In this case, only the carboxyl groups of the collagen intervene in the formation of the network.

EP-A-200 574 describes a biomaterial made up of atelocollagen, N-acylchitosan and optionally chondroitin sulfate.

The N-acylchitosan described here in this document is obtained by a two-stage process. The first of these stages consists of deacetylation to at least 55% and preferably 70 to 100% of the chitin. The second stage consists of a reacylation of the chitosan obtained, particularly with acetic or succinic acid, up to a acylation equal to at least 55%, but preferably between 70 and 100%.

This acylchitosan is acylated to a acylation degree at least equal to 55% but preferably between 70 and 100%.

Now, at acylation to at least 77% but preferably between 70 and 100% means that the acylchitosan exhibits, at most, 45% free NH3 + amine functions. This limits the possibilities of bonding of these amine functions with COO- of collagen or SO4-- and COO-- groups of chondroitins sulfate, according to the following diagram: ##STR1##

The number of ionic bonds between constituents therefore is relatively slight and the ionic network is much smaller.

Thus, as EP-A-200 574 specifies, it is preferable to resort to a chemical crosslinking process (use of hexamethylene diiisocyanate or glutaraldehyde) to increase sufficiently the resistance and absorption capacity in water and to prevent salting out of the glycosaminoglycans.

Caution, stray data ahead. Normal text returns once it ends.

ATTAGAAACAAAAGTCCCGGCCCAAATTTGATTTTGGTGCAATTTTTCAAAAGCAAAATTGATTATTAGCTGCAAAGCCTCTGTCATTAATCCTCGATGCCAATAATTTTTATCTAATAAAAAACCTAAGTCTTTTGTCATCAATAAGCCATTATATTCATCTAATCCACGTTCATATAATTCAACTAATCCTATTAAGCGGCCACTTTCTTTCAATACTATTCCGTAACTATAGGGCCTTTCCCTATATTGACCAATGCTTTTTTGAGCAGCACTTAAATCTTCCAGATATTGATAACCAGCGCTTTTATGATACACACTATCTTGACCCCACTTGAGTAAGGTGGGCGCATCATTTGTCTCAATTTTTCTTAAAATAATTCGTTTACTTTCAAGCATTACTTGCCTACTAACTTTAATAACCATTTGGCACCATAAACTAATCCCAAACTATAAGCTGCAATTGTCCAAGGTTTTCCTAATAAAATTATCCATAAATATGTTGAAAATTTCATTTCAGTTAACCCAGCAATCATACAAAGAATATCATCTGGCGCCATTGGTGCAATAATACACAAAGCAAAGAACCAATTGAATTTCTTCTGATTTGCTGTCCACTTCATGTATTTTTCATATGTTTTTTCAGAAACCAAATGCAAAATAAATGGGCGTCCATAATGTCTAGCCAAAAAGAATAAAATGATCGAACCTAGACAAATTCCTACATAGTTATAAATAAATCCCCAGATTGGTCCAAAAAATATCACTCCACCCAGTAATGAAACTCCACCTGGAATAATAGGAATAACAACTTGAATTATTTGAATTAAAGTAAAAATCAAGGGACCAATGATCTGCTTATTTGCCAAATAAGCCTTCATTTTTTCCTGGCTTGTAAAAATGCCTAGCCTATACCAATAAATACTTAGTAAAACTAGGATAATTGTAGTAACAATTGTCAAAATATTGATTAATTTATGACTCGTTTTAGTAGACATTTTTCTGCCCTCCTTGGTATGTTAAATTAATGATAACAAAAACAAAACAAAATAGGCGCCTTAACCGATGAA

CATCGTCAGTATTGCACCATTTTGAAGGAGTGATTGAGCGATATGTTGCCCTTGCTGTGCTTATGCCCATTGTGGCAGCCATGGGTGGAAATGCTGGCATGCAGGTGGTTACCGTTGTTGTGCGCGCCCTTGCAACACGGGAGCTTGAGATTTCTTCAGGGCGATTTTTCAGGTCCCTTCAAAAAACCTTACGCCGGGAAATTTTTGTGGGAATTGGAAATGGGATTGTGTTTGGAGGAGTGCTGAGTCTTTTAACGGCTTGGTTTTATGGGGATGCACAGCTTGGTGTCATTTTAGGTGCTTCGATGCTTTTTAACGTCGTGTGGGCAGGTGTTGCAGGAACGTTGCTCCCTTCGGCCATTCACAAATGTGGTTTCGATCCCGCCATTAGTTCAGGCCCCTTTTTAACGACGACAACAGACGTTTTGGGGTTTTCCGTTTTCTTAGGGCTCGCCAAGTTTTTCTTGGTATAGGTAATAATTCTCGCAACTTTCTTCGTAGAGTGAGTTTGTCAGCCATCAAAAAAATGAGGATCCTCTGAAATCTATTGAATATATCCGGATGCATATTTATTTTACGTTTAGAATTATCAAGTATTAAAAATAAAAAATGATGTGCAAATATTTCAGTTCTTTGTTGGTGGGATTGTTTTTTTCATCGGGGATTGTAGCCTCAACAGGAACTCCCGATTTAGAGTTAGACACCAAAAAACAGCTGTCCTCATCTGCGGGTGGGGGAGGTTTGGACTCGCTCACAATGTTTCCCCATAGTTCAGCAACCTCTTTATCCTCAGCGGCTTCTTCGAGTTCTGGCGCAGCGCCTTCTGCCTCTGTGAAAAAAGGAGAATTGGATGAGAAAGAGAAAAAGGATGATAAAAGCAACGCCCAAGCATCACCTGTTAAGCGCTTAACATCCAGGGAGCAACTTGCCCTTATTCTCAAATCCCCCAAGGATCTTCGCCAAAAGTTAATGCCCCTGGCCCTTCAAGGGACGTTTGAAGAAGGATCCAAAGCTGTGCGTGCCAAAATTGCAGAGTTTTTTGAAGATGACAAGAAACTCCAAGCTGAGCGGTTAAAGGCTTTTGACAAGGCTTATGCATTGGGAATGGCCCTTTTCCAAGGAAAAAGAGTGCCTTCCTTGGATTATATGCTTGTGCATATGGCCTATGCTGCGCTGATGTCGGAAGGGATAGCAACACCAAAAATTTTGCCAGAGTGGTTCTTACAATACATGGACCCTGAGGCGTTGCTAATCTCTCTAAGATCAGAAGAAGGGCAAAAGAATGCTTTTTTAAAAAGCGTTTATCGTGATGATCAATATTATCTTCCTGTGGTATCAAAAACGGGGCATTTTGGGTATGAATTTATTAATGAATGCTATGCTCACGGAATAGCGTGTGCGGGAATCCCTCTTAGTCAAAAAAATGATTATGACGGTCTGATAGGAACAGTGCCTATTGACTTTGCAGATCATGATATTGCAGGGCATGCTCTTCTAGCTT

In case the acylation is performed with a diacid such as succinic acid, this causes an increase in the number of COO- carboxyl functions which are bonded, intramolecularly, with NH3+ amine functions of the succinylchitosan itself and intramolecularly with the NH3+ amine functions of another chain of succinylchitosan or collagen.

Therefore there remain less free NH3- amine functions able to be bonded with acid groups of collagen and/or of glycosaminoglycans. We have ##STR2##

Further, the biomaterial obtained according to the teaching of this document should be chemically crosslinked to be of the correct quality.

The inventors have discovered that it was possible to obtain quite exceptional results by forming ionic networks in which both carboxyl groups and collagen amine groups intervene.

The simultaneous participation of these two ionizable groups is obtained by associating the collagen With both chondroitin sulfates and chitosan. The structure obtained is stabilized by the formation of ionic bonds between acid functions of chondroitins sulfate and chitosan amine functions.

This association makes possible the formation of ionic networks in which both carboxyl and amine collagen groups intervene which, respectively, are bonded to the chitosan amine functions exhibiting a slight rate of residual acetylation and to sulfate and carboxyl groups of the chondroitins 4- and 6-sulfate. Further, the acid and sulfate groups of chondroitins 4- and 6-sulfate can be ionically bonded to the chitosan amine functions.

The cohesion of these ionic networks is strong enough for the dermis to be insoluble in an aqueous medium and for no salting out of the chondroitins sulfate to exist. This stability which is reflected in particular by the absence of chondroitins sulfate makes it possible to avoid use of the usual crosslinking processes by covalent bonds (glutaraldehyde, acid azide, diisocyanates. . ).

The major constituent of the dermal layer according to the invention is collagen, and preferably type I+III collagen, native or without telopeptides with preserved helicoid structure, whether collagen of human origin, placenta extract or bovine collagen is involved. This collagen soluble in the fluids of the organism is entirely degradable by the cellular enzymes and is perfectly tolerated by the human organism.